I'm in the process of listening to Ariba's earnings call (always a good gauge of the overall market) and plan to report on a number of the specifics early next week, along with the recent quarterly -- and yearly -- performance of Ariba competitors including Emptoris, Basware and Hubwoo (all of which also came out with results this week). In short, regarding Ariba, most of the news appears solid, if not decent. Ariba slightly beat expectations if you discount special items and there even appears to be glimmers of hope on the horizon on the consulting front -- Ariba bombed out in sourcing consulting last year relative to some competitors -- as well. Here are some basic numbers quoted verbatim from their press release:
- Total revenues of $85.7 million
- GAAP EPS of $0.03 and non-GAAP EPS of $0.19 per fully-diluted share
- Subscription software revenue of $41.2 million, up 15% year-over-year
- 12-month subscription software backlog of $139 million, up 10% year-over-year
- Cash flow from operations of $10.5 million, ending cash and investments of $199.5 million
- On-demand deals up 76% year-over-year
On the call, Bob Calderoni, Ariba's CEO, tried to tie some general trends in business at the moment (e.g., relying more on supply partners) to Ariba's growth and SaaS traction. And Bob raised the competitive mantra as he so often does, citing two takeaway wins from SAP and Oracle, including a "multi-year source to pay win with a global transportation company" who was "a large Oracle shop 'frustrated with custom configured solutions'". He also cited the case of a financial services provider, who was another "suite win," in this case over SAP. This company ripped out "SAP EBP" and went with Ariba for "sourcing and software services, P2P and invoicing and dynamic discounting to optimize cash management."
Now, in Oracle's and SAP's defense, they both can cite competitive wins over Ariba as well (as can Emptoris, BravoSolution, Zycus and many other competitors). But Ariba does appear to be proving out that it's capable of larger-scale P2P SaaS deployments (something I and others were skeptical on last year, especially in situations where significant back-end integration to multiple systems was required). On the call, Bob noted that the "Ariba network was a key driver in P2P deals” and Ariba counted “16 network deals for the second sequential quarter." Bob noted that he believes the network “business has the potential to grow 20-30% long term” and while Ariba originally forecast 15% growth for the current fiscal year, they are now forecasting growth in the “15-20%” range. Moreover, “increased spend and transaction volumes will allow [Ariba] to reach the high-end of the range [20-30%] in fiscal 2011.” In other words, Ariba is guiding up for the network. Here are a few additional tidbits I wrote down on the network: $5.8 million in supplier revenue, $3.9 in buyer revenue (for the quarter, I believe). There were 71,100 “buying relationships” via the network and 14,900 charging relationships (where Ariba profited from the transactions).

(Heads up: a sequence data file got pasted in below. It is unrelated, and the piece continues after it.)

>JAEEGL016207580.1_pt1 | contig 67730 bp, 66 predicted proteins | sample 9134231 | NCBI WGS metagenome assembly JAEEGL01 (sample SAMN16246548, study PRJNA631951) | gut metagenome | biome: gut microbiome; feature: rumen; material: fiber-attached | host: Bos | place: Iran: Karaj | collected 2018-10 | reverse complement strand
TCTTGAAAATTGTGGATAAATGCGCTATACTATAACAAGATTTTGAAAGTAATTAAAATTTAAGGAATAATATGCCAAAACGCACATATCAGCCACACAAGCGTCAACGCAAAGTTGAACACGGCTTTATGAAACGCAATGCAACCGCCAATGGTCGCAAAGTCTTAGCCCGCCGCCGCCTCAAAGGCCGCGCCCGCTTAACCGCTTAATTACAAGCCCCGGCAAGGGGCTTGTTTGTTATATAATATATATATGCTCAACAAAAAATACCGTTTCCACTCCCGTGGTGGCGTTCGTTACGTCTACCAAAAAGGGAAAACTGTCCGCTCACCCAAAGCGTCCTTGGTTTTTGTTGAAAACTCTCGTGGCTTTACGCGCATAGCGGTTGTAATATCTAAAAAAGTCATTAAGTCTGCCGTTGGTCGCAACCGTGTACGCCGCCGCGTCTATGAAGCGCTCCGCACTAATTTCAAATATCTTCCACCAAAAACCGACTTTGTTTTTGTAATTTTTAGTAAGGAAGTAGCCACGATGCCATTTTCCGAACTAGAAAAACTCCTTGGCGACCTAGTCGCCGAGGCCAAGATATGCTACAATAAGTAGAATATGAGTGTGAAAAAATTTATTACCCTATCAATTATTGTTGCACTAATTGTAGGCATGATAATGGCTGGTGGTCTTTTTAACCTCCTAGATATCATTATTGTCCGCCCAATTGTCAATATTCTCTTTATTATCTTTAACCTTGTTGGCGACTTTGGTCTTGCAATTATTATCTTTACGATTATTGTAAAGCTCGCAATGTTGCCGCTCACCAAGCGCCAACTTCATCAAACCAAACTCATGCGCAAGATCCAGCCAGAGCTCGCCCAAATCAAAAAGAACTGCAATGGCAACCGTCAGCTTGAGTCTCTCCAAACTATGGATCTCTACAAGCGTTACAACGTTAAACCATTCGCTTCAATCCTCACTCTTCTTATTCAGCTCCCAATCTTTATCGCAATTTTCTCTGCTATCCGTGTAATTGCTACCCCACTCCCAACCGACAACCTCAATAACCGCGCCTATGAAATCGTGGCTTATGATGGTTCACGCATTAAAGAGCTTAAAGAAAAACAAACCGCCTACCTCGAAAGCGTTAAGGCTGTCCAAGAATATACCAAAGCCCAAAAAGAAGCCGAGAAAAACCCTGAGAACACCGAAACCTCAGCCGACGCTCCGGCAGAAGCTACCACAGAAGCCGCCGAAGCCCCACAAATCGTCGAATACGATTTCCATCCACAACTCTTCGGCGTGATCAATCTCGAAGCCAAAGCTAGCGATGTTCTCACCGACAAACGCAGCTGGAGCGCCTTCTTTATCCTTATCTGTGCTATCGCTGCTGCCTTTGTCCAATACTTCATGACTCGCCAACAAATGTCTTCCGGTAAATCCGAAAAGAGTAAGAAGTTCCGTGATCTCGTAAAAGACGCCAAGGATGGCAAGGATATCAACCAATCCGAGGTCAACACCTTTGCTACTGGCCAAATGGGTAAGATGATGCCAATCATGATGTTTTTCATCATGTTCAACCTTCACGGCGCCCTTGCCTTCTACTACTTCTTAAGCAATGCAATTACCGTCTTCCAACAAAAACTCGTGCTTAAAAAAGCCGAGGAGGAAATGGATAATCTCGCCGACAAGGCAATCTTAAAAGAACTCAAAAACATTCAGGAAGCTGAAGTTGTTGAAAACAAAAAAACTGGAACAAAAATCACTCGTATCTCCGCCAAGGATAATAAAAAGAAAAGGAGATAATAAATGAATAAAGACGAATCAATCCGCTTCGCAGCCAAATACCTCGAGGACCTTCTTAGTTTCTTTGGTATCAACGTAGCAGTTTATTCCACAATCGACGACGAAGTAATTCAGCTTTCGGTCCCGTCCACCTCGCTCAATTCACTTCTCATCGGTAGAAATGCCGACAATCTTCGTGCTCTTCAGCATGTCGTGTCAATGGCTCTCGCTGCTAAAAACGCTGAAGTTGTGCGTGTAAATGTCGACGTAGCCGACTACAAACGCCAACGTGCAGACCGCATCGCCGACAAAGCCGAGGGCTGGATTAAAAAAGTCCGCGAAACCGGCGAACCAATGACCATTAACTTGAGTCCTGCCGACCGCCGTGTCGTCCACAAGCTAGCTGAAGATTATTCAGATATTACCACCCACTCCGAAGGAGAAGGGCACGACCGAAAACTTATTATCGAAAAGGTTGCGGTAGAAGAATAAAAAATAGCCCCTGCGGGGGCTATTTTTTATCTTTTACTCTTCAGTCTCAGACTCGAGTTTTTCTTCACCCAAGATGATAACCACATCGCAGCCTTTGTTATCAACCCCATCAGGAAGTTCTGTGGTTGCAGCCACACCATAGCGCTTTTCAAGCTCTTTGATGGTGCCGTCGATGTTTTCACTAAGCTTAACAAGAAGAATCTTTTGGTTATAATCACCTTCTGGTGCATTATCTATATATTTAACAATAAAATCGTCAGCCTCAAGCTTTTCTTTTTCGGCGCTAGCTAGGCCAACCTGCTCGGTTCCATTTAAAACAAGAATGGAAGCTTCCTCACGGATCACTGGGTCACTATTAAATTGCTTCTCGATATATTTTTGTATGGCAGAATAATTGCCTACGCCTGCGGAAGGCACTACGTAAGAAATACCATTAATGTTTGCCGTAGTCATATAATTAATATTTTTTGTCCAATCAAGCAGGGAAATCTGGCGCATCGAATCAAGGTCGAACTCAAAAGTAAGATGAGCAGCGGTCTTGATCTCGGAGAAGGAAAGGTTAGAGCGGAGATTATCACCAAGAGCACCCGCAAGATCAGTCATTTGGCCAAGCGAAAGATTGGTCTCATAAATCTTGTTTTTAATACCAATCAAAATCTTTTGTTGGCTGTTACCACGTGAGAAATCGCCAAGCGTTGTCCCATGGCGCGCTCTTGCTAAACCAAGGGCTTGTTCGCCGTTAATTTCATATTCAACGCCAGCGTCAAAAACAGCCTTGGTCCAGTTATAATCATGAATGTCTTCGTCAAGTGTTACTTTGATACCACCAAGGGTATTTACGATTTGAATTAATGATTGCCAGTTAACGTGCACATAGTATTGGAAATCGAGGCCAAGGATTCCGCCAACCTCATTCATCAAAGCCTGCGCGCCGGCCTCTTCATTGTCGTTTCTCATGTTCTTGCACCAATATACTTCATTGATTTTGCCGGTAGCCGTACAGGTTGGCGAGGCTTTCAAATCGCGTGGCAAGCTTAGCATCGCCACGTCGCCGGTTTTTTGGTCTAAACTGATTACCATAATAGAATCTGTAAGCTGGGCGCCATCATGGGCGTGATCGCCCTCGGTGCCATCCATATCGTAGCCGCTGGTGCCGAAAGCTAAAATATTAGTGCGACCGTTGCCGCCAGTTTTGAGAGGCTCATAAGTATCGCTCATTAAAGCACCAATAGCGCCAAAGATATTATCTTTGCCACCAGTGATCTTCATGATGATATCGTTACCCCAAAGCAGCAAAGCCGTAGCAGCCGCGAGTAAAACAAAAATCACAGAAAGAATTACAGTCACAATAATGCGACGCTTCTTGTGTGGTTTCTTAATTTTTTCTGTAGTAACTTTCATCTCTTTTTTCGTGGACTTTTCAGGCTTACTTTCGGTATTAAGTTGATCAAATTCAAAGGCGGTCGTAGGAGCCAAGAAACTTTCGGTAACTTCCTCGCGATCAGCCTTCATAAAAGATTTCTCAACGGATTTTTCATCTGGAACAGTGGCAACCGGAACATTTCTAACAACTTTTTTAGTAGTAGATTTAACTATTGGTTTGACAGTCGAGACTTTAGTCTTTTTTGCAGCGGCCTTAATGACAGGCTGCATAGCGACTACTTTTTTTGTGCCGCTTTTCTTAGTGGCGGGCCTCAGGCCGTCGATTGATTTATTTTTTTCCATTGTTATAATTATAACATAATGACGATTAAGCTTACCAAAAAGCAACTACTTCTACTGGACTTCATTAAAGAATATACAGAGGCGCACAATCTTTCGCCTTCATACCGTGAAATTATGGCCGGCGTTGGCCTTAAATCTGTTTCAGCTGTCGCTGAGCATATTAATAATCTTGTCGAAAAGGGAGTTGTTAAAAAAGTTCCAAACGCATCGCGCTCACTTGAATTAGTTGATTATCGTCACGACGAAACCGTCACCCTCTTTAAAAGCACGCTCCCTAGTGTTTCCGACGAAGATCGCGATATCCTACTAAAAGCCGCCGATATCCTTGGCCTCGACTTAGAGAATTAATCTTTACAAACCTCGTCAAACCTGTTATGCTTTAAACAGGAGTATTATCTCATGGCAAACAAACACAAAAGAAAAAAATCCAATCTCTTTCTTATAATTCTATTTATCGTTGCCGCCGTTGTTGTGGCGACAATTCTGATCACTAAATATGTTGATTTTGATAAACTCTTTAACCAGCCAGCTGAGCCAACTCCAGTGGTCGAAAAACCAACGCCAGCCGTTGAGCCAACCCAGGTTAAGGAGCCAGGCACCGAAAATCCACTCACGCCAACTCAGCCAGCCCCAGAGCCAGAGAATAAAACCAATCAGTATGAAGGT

Ariba's SaaS business saw a “good number of deals close to a million dollars” and an “uptick from what we had been seeing last year. Regarding consulting, the revenue bump was not the result of gain-share deals. In Ariba’s words, the “Sourcing piece of the business is weaker than consulting and implementation, but sourcing will start flattening out and hopefully by second half of year see some sequential improvement.” Going forward in 2010, expect to see a greater increase in sales and marketing, especially in sales headcount, which will be “trending up”. And expect additional investment in what Ariba is terming “Project Discovery” which is their attempt at beating MFG.com at the open RFX and sourcing game. There's no revenue to speak of in this area yet, but you can bank on the fact it will ultimately be, at least in part, a supplier paid model (at least in Spend Matters’ view).
Stay tuned for further analysis of Ariba's quarter next week. I'll add my 2 cents into what Ariba reported, including general trends I'm seeing in the market from a buying, pricing and adoption perspective. One of the ironies I'll share is that Ariba, considered by many to be the ten ton gorilla of the space, is coming in as one of the price leaders in many deals as well. My, how fast things can change ...
Disclosure: Ariba is a current consulting client, as are many of their competitors, including other companies mentioned in this column. I am a former employee of FreeMarkets, which was acquired by Ariba. I consulted with both organizations leading up to the deal closure and in post-merger areas in 2004. I no longer hold stock in Ariba or any of its software competitors, directly or indirectly.